IN FOCUS6-8 min read

Why sustainability matters to global cities

Despite a reputation for air pollution and high consumption, global cities can be a force for good in terms of sustainability, as fund manager Tom Walker tells us in this Q&A.



Mark Herlihy
Investment Writer

Big cities are not always seen as being particularly environmentally friendly. They often account for high levels of greenhouse gas emissions, consume large amounts of energy and water, and urban regeneration schemes can sometimes result in unaffordable housing. So how can global cities be seen as a force for good in creating a sustainable environment? We spoke to Tom Walker, a fund manager who specialises in global cities.

What are the key considerations for cities and sustainability?

Tom Walker said: “It’s important to note that there is no perfect city; no city comprises totally new buildings that are all energy net positive. However, as investors we play an important role in enabling the energy transition. This could be from developing new energy efficient buildings or retro fitting older buildings to improve their efficiency.

“As investors in global cities we can make a real difference by looking for the best operators of specific assets, such as logistics, self storage, student housing or apartment buildings around the world. Those companies are at the forefront of the energy transition. We seek out the companies that can make a positive change and then help them to facilitate this transition as quickly as possible.”

How important is sustainability to global cities?

Tom Walker said: “Sustainability is vital to our decision-making process. From a city perspective, we believe you cannot be economically sustainable without being environmentally sustainable. We have a very sophisticated database which quantifies the most resilient locations.

"In addition, we assess companies based on ESG (environmental, social and governance) metrics.  We are able to quantify energy efficiency across a company’s portfolio and determine if they are improving year by year. Companies with a sector-leading sustainability policy will often attract more capital .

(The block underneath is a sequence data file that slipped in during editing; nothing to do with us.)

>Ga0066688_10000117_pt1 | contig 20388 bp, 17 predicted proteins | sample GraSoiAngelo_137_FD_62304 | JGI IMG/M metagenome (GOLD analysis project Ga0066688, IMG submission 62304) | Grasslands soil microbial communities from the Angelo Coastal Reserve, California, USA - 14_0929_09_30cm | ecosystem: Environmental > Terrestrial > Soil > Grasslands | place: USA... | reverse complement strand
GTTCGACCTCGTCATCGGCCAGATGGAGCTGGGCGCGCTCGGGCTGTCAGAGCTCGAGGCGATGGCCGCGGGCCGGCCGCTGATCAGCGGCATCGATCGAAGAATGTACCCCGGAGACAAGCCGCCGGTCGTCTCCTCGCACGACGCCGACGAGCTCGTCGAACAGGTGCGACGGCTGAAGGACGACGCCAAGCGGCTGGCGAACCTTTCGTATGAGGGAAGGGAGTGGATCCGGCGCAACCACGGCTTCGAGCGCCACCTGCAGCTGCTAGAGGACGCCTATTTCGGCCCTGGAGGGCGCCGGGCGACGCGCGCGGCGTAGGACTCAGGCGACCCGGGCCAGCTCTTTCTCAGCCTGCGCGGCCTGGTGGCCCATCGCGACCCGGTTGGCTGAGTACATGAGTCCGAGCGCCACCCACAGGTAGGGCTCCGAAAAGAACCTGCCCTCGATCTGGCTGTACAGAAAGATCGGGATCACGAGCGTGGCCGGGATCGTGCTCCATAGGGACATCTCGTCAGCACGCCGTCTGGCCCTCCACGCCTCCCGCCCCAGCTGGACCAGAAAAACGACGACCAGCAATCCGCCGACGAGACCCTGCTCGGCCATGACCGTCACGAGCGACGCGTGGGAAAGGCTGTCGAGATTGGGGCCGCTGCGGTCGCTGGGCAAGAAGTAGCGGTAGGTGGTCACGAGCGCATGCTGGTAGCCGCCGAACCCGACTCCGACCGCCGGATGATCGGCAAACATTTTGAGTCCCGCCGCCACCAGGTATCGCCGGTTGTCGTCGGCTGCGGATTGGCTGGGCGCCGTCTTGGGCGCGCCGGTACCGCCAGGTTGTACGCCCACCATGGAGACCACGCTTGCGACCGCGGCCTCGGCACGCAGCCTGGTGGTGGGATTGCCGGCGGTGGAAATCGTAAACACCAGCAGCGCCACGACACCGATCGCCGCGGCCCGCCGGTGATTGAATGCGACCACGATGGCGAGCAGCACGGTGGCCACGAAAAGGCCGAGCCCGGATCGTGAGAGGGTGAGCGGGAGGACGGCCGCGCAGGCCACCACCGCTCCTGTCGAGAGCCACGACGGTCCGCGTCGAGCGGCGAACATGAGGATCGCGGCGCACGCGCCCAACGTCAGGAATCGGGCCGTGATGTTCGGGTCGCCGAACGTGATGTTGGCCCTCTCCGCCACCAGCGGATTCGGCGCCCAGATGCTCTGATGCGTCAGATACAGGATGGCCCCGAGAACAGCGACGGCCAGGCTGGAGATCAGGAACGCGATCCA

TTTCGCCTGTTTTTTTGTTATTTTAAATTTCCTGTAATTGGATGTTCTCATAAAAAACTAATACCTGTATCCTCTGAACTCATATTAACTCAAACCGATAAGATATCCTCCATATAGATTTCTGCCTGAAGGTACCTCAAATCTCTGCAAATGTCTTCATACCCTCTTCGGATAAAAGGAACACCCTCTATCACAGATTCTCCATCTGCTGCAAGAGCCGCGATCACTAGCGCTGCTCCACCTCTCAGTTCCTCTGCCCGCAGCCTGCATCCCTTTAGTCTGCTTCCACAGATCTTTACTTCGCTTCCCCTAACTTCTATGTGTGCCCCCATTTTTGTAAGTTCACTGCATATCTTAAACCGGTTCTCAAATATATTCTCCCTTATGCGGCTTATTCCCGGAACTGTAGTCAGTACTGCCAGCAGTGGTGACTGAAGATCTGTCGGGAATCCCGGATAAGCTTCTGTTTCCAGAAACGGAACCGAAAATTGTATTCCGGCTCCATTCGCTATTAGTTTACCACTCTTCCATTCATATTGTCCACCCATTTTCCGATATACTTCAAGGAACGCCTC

“We believe that this then creates a virtuous circle, whereby the company attracts more capital to its share price, which means it has a lower cost of capital, allowing it to enact more change. This attracts more tenants who want to sign leases on sustainable buildings, leading to a further improvement in the company’s ESG score and a more resilient income stream.”

How can investors encourage positive change?

Tom Walker said: “As investors, we work with companies and encourage them to improve their sustainability metrics. A company with a weaker ESG policy can learn from companies that have sector-leading policies. By improving their sustainability they can achieve higher levels of investment, which in turn helps them to dominate their respective sub-sector.

“It is clear that there will be higher demand for real estate if you are able to demonstrate that the building is energy net positive.”

Which cities are at the forefront of sustainability?

Tom Walker said: “We see some countries and sub-sectors that are clear leaders in this field and, conversely, some that are very behind. Whilst there are exceptions, as a general comment, companies in Scandinavia, the Netherlands, Australia and, arguably, the US are very advanced in their sustainability policies.

“Companies in these countries are at the forefront of circular development, which is where materials from existing buildings are used to develop new buildings. They also tend to have the most aggressive and ambitious sustainability targets.”

What about China?

Tom Walker said: “Some headlines would lead you to believe that China is not environmentally focused. However, we would disagree with that.

“A city such as Shenzhen, for example, is one of the most sustainable cities in the world. The quantum of electric buses and the environmental footprint of all the individuals who live in the city contribute to its green credentials. It’s important to scratch below the surface to see the detail.”


Mark Herlihy
Investment Writer


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